Amata Hinkle: Cave Scientist

I fell in love with caving in 2010 the first time I went to a wild cave (i.e. not a show cave, you need safety gear) with some friends. It took a while to get into the community, as the state I lived in did not have caves. Eventually I moved to Alabama which is a part of the TAG caving region; TAG is short for Tennessee, Alabama, and Georgia and where they all meet is arguably some of the best caves in the United States, and an internationally known destination for cavers.

Many caves in TAG have vertical components, deep rappels such as Mystery Falls (286 feet) and the deepest pit in the continental United States – Fantastic Pit (586 feet). Cavers use a unique system for rappelling & climbing called Single Rope Technique (SRT) as cave pits are nothing like rock climbing. You may be 50 feet away from the closest wall in the largest of them. The problem is SRT systems and gear was designed by and for the typical caver – skinny, athletic, white, cis-men. I struggled with my balance in the harnesses, with equipment painfully worn on the chest right over the breasts, and much more. It was impossible to climb more than 100 feet on rope. So, my partner and I designed a new variation of an SRT climbing system which we dubbed the “Bungee-and-a-half Ropewalker”, and I had a custom harness made that held my weight, and center of gravity, correctly. With this system I was even able to do the deepest freehang pit cave in the world – the famous Golondrinas in Mexico (1200 feet).

I always loved art, including photography, and over the last 11 years I continue to improve my cave photography skills, doing my best to capture the awesome sights of huge pits to delicate formations. Despite many setbacks in the “caving world” from being the antithesis to the “normal caver” in physique, gender, and orientation, there are a few good people and we support each other.

In 2016, I met some cave biologists. Having a Masters of Science myself (and wanting to get out of the lab!), I immediately loved doing science underground. By 2018 I was involved in the Matienzo Karst Entomology Project in Spain, and assisting Dr. Niemiller locally in TAG performing bioinventories of cave systems. Life always seems to find a way to thrive, even in the darkest places. 🙂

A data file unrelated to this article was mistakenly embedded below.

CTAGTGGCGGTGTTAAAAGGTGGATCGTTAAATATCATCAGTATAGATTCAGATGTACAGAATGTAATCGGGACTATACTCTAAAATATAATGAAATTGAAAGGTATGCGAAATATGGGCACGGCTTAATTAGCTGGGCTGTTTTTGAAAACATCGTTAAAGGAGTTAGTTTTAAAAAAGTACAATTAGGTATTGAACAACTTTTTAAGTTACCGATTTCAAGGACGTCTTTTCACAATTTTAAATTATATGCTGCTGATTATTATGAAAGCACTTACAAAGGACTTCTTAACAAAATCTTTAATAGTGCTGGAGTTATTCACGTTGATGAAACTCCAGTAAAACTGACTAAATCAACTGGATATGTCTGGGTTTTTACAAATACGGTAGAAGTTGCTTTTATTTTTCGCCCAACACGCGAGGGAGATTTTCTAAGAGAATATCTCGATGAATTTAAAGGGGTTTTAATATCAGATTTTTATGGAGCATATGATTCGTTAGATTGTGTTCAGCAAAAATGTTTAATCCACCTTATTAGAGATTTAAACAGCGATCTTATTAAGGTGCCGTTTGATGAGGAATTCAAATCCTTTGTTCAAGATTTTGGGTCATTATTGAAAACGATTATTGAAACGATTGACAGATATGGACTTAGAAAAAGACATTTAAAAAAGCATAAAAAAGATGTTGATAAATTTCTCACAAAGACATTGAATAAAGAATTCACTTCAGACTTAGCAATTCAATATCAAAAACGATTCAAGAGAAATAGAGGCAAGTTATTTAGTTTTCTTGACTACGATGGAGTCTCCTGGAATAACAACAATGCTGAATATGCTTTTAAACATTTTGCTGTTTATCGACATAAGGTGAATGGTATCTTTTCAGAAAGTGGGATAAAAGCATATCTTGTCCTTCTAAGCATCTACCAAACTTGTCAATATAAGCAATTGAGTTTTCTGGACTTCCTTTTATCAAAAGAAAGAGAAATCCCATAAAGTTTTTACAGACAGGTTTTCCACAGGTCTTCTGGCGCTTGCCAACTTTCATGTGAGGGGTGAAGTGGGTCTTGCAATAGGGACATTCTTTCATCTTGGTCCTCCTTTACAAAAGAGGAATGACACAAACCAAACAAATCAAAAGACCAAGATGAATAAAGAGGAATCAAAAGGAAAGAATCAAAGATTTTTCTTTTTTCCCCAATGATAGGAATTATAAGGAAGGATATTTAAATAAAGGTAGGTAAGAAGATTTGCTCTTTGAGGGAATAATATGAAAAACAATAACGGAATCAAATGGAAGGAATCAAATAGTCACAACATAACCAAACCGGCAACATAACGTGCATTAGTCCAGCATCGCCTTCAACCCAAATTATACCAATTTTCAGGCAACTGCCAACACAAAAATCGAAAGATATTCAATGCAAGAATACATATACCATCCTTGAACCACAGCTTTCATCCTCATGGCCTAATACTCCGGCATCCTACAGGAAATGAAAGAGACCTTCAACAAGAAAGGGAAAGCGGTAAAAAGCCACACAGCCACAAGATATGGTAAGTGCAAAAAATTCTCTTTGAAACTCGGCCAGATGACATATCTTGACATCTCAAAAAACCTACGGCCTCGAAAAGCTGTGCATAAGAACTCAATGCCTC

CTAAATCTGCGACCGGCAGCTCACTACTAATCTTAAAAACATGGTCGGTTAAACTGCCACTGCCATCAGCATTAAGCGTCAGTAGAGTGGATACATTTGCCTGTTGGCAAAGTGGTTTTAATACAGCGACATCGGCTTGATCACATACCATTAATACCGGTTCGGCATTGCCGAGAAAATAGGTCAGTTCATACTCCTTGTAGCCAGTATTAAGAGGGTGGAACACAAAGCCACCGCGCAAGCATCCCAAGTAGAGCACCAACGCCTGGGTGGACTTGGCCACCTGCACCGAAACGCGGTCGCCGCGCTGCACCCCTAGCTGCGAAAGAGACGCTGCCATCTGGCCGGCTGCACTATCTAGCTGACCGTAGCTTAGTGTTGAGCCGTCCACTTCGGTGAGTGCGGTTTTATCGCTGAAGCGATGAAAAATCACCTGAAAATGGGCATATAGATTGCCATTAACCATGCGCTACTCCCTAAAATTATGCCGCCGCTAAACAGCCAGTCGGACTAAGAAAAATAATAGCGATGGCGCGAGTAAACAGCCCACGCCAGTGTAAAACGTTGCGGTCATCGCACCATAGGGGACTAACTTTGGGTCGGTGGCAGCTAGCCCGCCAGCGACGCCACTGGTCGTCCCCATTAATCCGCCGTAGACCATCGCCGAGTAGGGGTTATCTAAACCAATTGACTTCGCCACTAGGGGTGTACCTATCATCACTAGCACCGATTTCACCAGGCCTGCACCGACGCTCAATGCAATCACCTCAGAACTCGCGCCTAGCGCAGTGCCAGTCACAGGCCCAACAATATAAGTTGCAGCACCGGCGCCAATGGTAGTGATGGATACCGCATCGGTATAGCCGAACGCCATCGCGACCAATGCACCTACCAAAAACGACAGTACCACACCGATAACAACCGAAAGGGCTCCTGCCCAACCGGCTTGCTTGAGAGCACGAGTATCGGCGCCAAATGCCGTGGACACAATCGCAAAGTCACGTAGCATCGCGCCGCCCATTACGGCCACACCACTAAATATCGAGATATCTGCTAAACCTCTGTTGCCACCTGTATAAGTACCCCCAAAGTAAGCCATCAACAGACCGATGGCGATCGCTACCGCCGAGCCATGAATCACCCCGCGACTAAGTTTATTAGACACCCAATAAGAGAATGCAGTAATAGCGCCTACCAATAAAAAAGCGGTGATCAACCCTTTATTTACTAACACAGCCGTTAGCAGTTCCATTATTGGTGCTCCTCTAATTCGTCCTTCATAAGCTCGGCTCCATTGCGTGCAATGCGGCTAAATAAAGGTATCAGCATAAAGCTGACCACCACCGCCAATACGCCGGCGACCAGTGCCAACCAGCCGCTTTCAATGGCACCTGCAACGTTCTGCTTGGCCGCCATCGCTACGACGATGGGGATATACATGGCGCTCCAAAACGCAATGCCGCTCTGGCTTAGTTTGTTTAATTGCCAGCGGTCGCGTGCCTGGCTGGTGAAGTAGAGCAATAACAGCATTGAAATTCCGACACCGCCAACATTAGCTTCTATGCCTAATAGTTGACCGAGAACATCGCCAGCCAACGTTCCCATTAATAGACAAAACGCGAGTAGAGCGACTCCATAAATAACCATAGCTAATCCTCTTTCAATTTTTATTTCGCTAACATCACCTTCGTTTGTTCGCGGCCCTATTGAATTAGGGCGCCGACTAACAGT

Amata pauses to update the list and count of the species found in a Tennessee cave on a bioinventory trip.
A person on rappel in Fantastic Pit, a 586 feet deep pit with a raging waterfall. For scale, the person is about 200 feet from the ground, and the little pin of light at the top is the ceiling
Flabbergasm Oxbow, a passage of long soda straws, some of which go all the way from the ceiling to the floor, in a lovely cave in Wales.
Sótano de las Golondrinas, with a 1200 foot (almost 1/4 mile) entrance rappel done in a single pitch, is the deepest of its kind in the world.
Mystery Falls, a classic TAG rappel of 286 feet.
Nesticus (spider) female, egg sac, and hatchlings, observed during one of our bioinventory trips.
Beautiful soda straws in an Alabama cave that requires a 137 foot entrance rappel to get into the over two mile system.
Amata walks by a gorgeous underground spider web in a Spanish cave.

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Amata Hinkle, MS, CPDT-KA(she/her, they/them) is a caver and cave scientist. She is fat, queer, and spent over 10 years as a 'lab rat' working in both the biotech world developing tools for scientists such as various assay kits, and the university world studying neuropathic pain. Now she takes her love for science underground as a part of TAG Cave Bioinventory project and Matienzo Karst Entomology Project (which you can follow on twitter @karstentomology), and others.